IT COULD BE ANY ONE OF US by Alan Ayckbourn is a comic murder mystery with a twist. The playwright has written alternate second acts and the murderer changes from performance to performance - fun for the audience and a challenge for the actors. Ayckbourn is an amazingly prolific playwright, having written and produced at least sixty plays in England, many of which have also been Broadway successes. He's a master at slipping in understated and sly jokes. At one point a character says, "Beware of politicians that paint!" Although Ayckbourn's plays are invariably funny, his characters have unexpected depth and complexity.
The cast in the current production at the Depot Theatre is strong and all are able to create believable characters amid the merry mayhem. As Amy, the sullen teen-ager, Sarah Jane Johnson is convincing. I enjoyed her breakfast-dumping scene that dissolved into genuine giggles. Tom Treadwell has great fun with Mortimer, the nasty unrecognized and untalented composer.
As Brinton, his equally unrecognized and shyly eccentric artist brother, Scott Schaefer creates an extreme but real character. He has a few nice touching moments, particularly during his presentation of his drawing to Wendy.
Joanna Parson is very good as Wendy, Mortimer's former piano student. She's a master of the comic nervous tic and very funny at the piano, but she also finds the humanity in the role.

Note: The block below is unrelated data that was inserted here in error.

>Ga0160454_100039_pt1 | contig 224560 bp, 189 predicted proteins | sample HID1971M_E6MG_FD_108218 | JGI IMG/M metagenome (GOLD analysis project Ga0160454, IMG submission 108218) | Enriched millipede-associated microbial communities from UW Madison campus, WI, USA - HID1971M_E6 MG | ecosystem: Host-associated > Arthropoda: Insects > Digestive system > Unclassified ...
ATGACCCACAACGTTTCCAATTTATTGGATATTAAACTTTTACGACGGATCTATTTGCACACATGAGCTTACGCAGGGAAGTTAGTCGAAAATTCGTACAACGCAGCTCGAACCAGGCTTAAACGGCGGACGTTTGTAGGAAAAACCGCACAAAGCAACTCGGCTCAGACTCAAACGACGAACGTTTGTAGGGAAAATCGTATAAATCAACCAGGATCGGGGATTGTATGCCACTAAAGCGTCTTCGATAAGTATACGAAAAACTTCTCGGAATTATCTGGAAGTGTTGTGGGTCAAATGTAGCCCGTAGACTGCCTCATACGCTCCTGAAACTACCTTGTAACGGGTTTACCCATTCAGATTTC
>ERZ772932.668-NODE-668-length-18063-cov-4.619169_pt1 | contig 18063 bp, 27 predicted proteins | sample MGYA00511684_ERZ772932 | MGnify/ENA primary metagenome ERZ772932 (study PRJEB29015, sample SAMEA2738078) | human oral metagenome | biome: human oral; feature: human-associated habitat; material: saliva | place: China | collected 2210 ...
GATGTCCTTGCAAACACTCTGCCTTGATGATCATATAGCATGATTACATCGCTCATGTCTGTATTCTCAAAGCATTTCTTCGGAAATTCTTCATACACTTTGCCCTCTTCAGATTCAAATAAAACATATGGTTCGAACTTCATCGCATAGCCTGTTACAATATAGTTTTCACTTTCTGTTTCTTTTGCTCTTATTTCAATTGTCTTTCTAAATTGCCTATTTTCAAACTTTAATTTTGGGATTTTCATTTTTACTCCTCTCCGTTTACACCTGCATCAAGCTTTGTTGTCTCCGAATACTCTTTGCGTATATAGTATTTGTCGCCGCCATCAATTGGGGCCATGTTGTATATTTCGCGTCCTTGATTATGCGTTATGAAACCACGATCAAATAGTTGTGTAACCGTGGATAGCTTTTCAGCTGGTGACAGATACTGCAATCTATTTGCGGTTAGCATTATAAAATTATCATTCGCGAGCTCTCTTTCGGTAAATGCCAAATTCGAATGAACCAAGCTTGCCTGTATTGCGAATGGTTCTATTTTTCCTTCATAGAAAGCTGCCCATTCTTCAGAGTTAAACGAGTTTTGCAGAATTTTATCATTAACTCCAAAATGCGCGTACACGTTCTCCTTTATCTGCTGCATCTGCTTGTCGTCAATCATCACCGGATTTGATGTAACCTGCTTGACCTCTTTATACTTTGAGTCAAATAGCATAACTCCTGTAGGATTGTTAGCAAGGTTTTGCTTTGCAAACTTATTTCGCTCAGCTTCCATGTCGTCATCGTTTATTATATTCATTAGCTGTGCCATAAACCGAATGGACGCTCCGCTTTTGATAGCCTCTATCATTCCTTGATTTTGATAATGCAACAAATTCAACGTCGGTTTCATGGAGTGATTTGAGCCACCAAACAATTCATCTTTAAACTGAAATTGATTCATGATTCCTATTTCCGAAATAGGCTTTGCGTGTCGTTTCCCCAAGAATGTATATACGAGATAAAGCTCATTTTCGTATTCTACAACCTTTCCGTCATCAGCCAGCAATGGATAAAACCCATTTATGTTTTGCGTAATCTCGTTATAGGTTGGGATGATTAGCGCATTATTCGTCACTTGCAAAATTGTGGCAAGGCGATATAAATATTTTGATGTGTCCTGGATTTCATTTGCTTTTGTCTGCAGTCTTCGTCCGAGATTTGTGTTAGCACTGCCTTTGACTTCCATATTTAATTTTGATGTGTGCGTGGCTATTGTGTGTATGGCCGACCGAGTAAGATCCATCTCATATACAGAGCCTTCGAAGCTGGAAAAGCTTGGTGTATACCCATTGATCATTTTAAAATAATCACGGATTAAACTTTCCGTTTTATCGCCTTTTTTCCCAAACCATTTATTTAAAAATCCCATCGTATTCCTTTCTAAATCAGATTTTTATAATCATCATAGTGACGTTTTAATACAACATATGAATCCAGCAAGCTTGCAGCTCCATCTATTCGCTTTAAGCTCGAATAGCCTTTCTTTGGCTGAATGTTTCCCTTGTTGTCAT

As Jocelyn Beth Glover does an excellent job of creating a three-dimensional character. Not only does she have a deft comic touch, but her affecting scene with her daughter Amy shows Jocelyn's depth.
Christopher Flockton is delightful as Norris, the unsuccessful detective. He's capable of not only a double but a triple take and his denouement speech is terrific. On opening night, with a perfectly timed pause, he took advantage of a coincidentally passing freight to deliver his line, "It's too late for . . . a train!"
Jean Brookman's set is good, right down to the flowered shawl on the piano. Her costumes are fine as well, especially Brinton's that are just enough "off". The sound is uncredited and is good, although the piano is a bit overpowering for Miss Parson's voice.
John Christopher Jones has done a fine job of directing and staging IT COULD BE ANY ONE OF US. He has a strong cast to work with and he's encouraged them to find all the nuances of these entertaining characters. He's also staged a very funny curtain call. This play is much less superficial than the usual summer fluff and provides a solid evening of comedy.
On a scale of one to five the Depot Theatre production of IT COULD BE ANY ONE OF US gets four and six eighths boxcars. For North Country Public Radio I'm Connie Meng.